There is no way to prove this theory. They can "think" it all they want but that doesn't make it true. What ever happened to Occam's Razor? The simplest solution is usually the correct one. In the case of human/Earth origin, the simplest answer is God. That eliminates the complex web of lies that constitute evolution and all the "thinks" and "must have been" that scientists have to use when trying to theorize how evolution supposedly made things the way they are. The "must have been" is only used when humans think they know what happened when they weren't around and need something to fit their theory. That's just arrogance. God, however, just created everything from scratch at the same time with no need for the animal kingdom to evolve. Simple. And how do I know this? I have faith...it's also the simplest solution. Can it be proven? I guess that's where faith partially comes into play. Scientists need just as much faith, if not more, in their own theories though. That's why we get the "must have been this way" because otherwise their whole career is demolished and so is their theory. I view everything I can see as proof such as gravity, chemical elements, the effects the laws of physics have on the universe, etc.

Re:Yes, but.... (2)

duggi (1114563) | more than 3 years ago | (#35345086)

Do you know why Intelligent design/God still hangs around? It is because we want to. No, not just the uneducated or unwilling, everyone.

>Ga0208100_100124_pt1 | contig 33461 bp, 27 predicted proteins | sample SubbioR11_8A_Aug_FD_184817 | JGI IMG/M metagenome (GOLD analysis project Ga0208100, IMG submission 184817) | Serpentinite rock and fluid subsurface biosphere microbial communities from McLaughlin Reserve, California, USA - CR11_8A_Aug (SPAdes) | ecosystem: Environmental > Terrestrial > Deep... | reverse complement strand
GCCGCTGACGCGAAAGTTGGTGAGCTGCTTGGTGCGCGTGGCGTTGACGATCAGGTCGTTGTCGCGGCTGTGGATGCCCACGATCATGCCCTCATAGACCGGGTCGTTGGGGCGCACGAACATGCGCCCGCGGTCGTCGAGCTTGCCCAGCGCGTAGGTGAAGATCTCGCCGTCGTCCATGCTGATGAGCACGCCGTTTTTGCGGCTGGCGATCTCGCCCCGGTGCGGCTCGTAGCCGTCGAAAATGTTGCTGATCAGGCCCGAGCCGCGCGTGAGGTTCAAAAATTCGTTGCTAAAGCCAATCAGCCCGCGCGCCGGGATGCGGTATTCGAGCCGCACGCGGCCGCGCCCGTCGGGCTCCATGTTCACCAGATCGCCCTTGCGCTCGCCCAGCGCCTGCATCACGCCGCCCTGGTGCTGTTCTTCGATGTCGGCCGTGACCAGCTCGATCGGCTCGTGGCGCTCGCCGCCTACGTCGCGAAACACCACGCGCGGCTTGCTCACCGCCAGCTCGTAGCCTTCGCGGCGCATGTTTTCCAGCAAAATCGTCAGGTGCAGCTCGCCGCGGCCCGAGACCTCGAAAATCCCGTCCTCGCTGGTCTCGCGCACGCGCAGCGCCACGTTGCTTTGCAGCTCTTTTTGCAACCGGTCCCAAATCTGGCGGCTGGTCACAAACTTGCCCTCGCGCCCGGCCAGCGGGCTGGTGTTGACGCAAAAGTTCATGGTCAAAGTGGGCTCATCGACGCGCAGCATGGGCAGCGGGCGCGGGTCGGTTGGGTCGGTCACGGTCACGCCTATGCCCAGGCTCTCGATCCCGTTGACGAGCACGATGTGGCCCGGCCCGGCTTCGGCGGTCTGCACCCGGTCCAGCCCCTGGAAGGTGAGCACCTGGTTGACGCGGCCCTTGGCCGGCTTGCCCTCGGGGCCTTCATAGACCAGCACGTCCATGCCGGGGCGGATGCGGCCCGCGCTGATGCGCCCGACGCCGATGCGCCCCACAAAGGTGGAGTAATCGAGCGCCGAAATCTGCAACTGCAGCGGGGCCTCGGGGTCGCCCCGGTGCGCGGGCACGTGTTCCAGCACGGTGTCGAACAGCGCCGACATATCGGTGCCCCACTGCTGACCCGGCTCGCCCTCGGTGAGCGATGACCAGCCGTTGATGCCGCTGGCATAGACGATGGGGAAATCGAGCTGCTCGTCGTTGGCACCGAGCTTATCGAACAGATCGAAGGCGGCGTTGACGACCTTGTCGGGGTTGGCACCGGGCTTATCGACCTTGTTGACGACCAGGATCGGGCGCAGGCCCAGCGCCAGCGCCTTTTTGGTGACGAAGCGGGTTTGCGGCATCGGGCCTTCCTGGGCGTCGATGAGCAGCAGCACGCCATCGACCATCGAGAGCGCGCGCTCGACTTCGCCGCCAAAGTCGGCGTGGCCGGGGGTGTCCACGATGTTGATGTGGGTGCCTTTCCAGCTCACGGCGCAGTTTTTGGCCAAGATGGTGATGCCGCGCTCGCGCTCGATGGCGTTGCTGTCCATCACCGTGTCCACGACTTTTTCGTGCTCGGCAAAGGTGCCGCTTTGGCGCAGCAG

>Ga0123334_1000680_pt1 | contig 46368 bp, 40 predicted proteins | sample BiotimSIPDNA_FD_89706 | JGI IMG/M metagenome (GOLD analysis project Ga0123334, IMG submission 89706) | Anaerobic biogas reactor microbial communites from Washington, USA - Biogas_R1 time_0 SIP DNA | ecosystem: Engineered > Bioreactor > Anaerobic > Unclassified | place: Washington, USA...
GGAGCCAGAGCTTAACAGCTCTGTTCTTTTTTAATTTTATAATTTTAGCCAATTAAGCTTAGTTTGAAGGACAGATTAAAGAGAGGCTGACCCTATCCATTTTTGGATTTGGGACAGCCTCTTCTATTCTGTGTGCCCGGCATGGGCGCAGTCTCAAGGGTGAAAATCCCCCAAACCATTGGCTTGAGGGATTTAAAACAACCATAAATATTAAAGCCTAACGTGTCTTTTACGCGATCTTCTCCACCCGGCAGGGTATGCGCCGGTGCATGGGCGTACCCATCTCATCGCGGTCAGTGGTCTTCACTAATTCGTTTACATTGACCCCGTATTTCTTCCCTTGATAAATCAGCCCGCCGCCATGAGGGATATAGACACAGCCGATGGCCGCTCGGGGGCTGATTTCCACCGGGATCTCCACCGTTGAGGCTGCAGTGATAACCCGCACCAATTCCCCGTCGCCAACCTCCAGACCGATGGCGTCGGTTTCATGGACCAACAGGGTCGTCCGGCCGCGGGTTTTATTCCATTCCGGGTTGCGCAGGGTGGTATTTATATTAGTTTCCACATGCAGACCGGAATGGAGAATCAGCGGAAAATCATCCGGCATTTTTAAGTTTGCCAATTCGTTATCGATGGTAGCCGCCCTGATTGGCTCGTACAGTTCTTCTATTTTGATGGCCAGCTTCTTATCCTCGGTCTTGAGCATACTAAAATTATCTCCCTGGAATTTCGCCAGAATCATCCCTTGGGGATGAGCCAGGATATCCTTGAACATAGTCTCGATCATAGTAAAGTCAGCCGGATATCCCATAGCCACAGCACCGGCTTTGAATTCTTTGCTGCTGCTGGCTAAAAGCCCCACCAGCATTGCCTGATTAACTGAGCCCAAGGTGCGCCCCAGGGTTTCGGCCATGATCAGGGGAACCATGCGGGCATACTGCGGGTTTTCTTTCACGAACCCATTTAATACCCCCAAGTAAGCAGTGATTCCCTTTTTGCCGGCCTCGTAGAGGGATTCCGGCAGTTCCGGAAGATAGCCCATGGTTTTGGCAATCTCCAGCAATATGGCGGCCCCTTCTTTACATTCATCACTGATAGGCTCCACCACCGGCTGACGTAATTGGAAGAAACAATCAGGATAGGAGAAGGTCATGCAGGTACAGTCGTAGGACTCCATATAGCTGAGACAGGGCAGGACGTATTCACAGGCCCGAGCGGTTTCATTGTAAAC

Intelligent design means that we have been created by god, and for a purpose. Evolution means that we are here by an accident, we dont really have to do anything except make babies and have a good time (optional). There is no purpose following evolution.
There is a dissonance here. And that is why people have faith that there is god and he created them. We as a species are not good at handling dissonance.

Re:Yes, but.... (2)

toQDuj (806112) | more than 3 years ago | (#35345316)

Actually, I thought of that too. I figured my purpose is to leave the earth a little better than it would have been without me around. In other words, if you do not have a purpose, you can make one. No faith required.

Re:Yes, but.... (3, Insightful)

WrongMonkey (1027334) | more than 3 years ago | (#35345118)

God (an infinite being beyond space and time) is perhaps the most complicated and paradoxical concept ever conceived by man. It can never be simplest explanation if there in any other explanation for a given phenomenon.